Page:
RL: Who knows right now? I think nobody actually wants to do it, but there’s huge pressure from the E.U. itself to get on with it, to the point where they’ve made it quite difficult to get out of by prohibiting any British members from participating in any talks until they do. And then there’s the specter of the civil unrest that will likely be set off domestically if they don’t pull the trigger: Can you ignore 52 percent of a vote without consequences? Especially if a proportion of those 52 percent are the same people who are already committing violence against anyone they don’t like the look of? Highly unlikely.


Panels from Roger Langridge’s anti-Brexit comic. (used by permission of the artist / 2016)

MC: So vitally, what is the role of an artist — whether by word or picture or other — amid [such change]? Certainly you were moved to act — react — to create something.

RL: It’s something I’m still wrestling with. For me, carrying on writing light, frothy kids’ comics as if nothing had happened wasn’t an option. It’s almost as if everybody’s going through the stages of grief right now. I suspect the talk of Article 50 never being triggered falls smack in the middle of the “denial” stage, though of course I’d like to be wrong about that. But I have seen a lot of talk on social media among cartoonists I follow about “what we can do.” We’re all trying to find something constructive to offer rather than give in to despair, which is as healthy and positive as anything I’ve seen come out of this shambles.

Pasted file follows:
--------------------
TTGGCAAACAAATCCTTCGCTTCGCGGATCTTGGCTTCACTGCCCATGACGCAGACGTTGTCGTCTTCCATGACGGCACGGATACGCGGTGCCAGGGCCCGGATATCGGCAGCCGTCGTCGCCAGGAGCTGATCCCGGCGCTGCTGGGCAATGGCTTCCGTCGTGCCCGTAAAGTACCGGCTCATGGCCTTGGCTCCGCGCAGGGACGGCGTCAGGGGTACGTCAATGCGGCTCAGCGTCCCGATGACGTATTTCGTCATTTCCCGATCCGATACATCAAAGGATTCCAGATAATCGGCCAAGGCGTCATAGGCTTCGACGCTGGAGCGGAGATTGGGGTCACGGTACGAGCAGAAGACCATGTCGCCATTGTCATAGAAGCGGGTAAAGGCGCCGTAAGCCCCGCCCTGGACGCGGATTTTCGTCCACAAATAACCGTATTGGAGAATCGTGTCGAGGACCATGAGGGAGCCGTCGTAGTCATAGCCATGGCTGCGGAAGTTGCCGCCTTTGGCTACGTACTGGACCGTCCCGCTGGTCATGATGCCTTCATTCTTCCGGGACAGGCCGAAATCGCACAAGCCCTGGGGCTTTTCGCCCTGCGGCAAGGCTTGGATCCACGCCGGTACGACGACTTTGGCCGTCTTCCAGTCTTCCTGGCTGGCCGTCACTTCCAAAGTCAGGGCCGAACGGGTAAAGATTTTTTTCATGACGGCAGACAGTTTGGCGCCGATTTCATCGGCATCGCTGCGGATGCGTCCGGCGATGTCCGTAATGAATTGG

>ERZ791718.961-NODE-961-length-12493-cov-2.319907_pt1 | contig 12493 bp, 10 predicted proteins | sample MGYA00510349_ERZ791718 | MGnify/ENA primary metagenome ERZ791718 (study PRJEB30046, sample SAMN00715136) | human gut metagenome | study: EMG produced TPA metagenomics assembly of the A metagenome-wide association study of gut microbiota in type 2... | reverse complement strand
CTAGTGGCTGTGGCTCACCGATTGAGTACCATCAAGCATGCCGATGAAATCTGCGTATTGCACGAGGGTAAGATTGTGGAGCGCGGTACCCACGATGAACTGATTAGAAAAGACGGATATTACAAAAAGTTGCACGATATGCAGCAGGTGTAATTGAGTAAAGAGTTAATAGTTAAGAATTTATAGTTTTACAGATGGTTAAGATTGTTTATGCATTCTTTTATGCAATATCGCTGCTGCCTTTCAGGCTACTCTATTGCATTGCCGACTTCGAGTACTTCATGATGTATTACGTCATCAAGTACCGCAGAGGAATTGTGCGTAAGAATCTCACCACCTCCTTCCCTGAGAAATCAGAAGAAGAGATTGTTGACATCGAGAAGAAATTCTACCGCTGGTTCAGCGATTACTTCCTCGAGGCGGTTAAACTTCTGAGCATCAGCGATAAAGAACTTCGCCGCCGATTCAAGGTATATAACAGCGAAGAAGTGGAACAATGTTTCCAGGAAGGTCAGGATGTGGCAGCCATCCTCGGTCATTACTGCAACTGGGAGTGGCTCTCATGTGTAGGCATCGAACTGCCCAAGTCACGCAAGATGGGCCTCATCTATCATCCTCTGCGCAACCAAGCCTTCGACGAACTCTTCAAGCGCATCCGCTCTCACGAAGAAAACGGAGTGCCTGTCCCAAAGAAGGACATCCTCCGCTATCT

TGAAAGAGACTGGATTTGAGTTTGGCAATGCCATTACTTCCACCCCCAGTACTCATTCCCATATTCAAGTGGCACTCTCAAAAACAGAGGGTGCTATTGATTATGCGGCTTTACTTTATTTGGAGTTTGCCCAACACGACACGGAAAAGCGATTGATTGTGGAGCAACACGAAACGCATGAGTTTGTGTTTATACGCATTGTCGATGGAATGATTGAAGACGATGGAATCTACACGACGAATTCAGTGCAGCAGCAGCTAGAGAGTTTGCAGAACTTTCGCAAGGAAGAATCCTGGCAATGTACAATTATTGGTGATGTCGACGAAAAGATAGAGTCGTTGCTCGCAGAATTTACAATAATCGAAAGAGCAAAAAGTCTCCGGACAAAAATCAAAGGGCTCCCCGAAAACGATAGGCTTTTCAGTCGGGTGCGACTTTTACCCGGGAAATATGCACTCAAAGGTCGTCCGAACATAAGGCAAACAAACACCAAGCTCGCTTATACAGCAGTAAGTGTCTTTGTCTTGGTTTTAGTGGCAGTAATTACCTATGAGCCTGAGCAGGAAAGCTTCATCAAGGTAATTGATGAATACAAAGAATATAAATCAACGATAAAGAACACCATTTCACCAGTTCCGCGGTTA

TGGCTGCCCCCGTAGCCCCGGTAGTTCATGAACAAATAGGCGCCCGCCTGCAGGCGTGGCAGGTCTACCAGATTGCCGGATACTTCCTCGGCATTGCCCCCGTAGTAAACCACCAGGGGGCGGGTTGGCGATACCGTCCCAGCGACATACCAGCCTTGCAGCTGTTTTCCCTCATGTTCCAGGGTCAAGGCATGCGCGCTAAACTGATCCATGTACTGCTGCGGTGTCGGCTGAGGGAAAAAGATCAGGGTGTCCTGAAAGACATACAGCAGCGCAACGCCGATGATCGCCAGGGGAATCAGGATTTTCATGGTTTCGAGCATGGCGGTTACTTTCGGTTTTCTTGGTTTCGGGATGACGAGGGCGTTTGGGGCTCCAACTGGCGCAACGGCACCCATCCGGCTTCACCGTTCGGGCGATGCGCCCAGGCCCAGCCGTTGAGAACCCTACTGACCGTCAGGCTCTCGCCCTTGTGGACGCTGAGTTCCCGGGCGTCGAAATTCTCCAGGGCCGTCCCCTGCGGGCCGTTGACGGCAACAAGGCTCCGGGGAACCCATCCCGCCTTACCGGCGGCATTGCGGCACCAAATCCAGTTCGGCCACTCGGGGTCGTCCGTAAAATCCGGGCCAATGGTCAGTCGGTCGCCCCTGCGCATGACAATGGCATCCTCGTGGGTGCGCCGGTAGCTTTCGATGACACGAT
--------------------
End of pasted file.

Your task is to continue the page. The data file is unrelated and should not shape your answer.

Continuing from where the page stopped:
I suppose, through art, we can communicate things that need communicating to a much wider audience than if we didn’t have that outlet. That’s got to be worth something. To tell people who are as frightened and angry as I am that they’re not alone; I think that has value.

More than that, I’m still trying to figure out.

Read more:

Sketchbook: The Great Brexit Break, as illustrated by classic British literature